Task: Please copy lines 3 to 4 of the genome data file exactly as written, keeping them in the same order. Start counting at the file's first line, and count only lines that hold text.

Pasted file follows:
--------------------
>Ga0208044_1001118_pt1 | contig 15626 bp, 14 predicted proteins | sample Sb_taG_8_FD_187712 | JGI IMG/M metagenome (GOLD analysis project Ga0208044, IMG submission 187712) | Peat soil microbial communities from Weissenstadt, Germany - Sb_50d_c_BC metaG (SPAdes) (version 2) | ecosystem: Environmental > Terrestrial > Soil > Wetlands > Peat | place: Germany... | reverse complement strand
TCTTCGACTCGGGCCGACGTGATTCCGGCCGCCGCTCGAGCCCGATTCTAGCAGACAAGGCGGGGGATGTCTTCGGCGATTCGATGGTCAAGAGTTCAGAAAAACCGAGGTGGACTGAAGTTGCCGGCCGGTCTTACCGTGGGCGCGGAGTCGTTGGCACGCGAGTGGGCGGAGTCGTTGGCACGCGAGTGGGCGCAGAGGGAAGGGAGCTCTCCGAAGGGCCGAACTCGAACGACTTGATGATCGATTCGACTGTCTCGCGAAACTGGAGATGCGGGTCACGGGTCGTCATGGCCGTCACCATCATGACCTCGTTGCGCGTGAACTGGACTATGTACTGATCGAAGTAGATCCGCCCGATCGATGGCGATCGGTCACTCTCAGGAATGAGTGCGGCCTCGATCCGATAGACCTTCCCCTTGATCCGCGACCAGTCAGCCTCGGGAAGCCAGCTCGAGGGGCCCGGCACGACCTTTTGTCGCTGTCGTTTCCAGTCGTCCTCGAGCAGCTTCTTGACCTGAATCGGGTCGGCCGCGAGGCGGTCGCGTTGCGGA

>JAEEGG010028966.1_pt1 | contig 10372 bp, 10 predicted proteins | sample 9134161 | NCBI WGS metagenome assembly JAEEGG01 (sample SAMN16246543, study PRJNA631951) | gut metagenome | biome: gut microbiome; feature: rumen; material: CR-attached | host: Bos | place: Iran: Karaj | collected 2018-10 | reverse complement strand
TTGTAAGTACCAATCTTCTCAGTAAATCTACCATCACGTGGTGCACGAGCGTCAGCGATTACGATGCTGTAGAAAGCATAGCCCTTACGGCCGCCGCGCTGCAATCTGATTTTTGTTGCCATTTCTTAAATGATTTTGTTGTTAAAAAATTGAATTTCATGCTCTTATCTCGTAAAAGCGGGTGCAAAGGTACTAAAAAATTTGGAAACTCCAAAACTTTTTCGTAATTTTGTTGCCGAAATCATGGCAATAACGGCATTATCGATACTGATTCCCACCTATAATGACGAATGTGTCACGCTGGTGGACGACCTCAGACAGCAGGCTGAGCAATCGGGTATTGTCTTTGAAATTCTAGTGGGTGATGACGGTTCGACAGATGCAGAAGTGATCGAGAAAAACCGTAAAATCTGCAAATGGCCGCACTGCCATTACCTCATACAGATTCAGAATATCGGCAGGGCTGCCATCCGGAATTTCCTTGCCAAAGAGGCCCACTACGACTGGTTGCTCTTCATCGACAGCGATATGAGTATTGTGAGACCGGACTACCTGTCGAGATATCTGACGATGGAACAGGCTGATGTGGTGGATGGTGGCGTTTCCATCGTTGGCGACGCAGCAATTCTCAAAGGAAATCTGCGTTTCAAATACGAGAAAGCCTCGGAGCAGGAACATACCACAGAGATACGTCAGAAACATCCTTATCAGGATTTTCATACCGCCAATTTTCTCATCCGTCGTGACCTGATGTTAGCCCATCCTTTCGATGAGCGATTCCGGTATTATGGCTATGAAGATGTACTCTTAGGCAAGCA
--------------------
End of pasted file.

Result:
>JAEEGG010028966.1_pt1 | contig 10372 bp, 10 predicted proteins | sample 9134161 | NCBI WGS metagenome assembly JAEEGG01 (sample SAMN16246543, study PRJNA631951) | gut metagenome | biome: gut microbiome; feature: rumen; material: CR-attached | host: Bos | place: Iran: Karaj | collected 2018-10 | reverse complement strand
TTGTAAGTACCAATCTTCTCAGTAAATCTACCATCACGTGGTGCACGAGCGTCAGCGATTACGATGCTGTAGAAAGCATAGCCCTTACGGCCGCCGCGCTGCAATCTGATTTTTGTTGCCATTTCTTAAATGATTTTGTTGTTAAAAAATTGAATTTCATGCTCTTATCTCGTAAAAGCGGGTGCAAAGGTACTAAAAAATTTGGAAACTCCAAAACTTTTTCGTAATTTTGTTGCCGAAATCATGGCAATAACGGCATTATCGATACTGATTCCCACCTATAATGACGAATGTGTCACGCTGGTGGACGACCTCAGACAGCAGGCTGAGCAATCGGGTATTGTCTTTGAAATTCTAGTGGGTGATGACGGTTCGACAGATGCAGAAGTGATCGAGAAAAACCGTAAAATCTGCAAATGGCCGCACTGCCATTACCTCATACAGATTCAGAATATCGGCAGGGCTGCCATCCGGAATTTCCTTGCCAAAGAGGCCCACTACGACTGGTTGCTCTTCATCGACAGCGATATGAGTATTGTGAGACCGGACTACCTGTCGAGATATCTGACGATGGAACAGGCTGATGTGGTGGATGGTGGCGTTTCCATCGTTGGCGACGCAGCAATTCTCAAAGGAAATCTGCGTTTCAAATACGAGAAAGCCTCGGAGCAGGAACATACCACAGAGATACGTCAGAAACATCCTTATCAGGATTTTCATACCGCCAATTTTCTCATCCGTCGTGACCTGATGTTAGCCCATCCTTTCGATGAGCGATTCCGGTATTATGGCTATGAAGATGTACTCTTAGGCAAGCA